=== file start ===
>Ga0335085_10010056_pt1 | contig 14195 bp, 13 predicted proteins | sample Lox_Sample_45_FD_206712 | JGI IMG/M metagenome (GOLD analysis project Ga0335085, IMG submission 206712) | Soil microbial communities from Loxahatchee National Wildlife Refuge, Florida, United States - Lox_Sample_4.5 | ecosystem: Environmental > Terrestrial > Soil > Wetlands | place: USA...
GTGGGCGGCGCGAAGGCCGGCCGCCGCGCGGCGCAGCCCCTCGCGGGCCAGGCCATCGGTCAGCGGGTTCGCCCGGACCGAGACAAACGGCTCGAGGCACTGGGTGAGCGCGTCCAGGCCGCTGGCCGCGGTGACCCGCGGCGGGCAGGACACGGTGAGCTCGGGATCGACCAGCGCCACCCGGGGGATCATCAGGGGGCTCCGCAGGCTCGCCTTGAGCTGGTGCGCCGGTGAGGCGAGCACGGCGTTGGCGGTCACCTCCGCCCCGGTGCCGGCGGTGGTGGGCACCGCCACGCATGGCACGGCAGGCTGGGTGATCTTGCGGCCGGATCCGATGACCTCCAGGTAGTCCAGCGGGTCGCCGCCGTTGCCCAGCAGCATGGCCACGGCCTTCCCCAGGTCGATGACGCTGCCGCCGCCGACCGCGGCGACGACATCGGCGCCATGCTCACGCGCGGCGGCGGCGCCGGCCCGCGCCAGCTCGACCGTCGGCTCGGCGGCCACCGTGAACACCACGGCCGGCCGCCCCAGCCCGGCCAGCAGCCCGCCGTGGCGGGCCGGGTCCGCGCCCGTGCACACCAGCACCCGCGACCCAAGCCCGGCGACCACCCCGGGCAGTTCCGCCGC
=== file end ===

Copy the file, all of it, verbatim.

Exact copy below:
>Ga0335085_10010056_pt1 | contig 14195 bp, 13 predicted proteins | sample Lox_Sample_45_FD_206712 | JGI IMG/M metagenome (GOLD analysis project Ga0335085, IMG submission 206712) | Soil microbial communities from Loxahatchee National Wildlife Refuge, Florida, United States - Lox_Sample_4.5 | ecosystem: Environmental > Terrestrial > Soil > Wetlands | place: USA...
GTGGGCGGCGCGAAGGCCGGCCGCCGCGCGGCGCAGCCCCTCGCGGGCCAGGCCATCGGTCAGCGGGTTCGCCCGGACCGAGACAAACGGCTCGAGGCACTGGGTGAGCGCGTCCAGGCCGCTGGCCGCGGTGACCCGCGGCGGGCAGGACACGGTGAGCTCGGGATCGACCAGCGCCACCCGGGGGATCATCAGGGGGCTCCGCAGGCTCGCCTTGAGCTGGTGCGCCGGTGAGGCGAGCACGGCGTTGGCGGTCACCTCCGCCCCGGTGCCGGCGGTGGTGGGCACCGCCACGCATGGCACGGCAGGCTGGGTGATCTTGCGGCCGGATCCGATGACCTCCAGGTAGTCCAGCGGGTCGCCGCCGTTGCCCAGCAGCATGGCCACGGCCTTCCCCAGGTCGATGACGCTGCCGCCGCCGACCGCGGCGACGACATCGGCGCCATGCTCACGCGCGGCGGCGGCGCCGGCCCGCGCCAGCTCGACCGTCGGCTCGGCGGCCACCGTGAACACCACGGCCGGCCGCCCCAGCCCGGCCAGCAGCCCGCCGTGGCGGGCCGGGTCCGCGCCCGTGCACACCAGCACCCGCGACCCAAGCCCGGCGACCACCCCGGGCAGTTCCGCCGC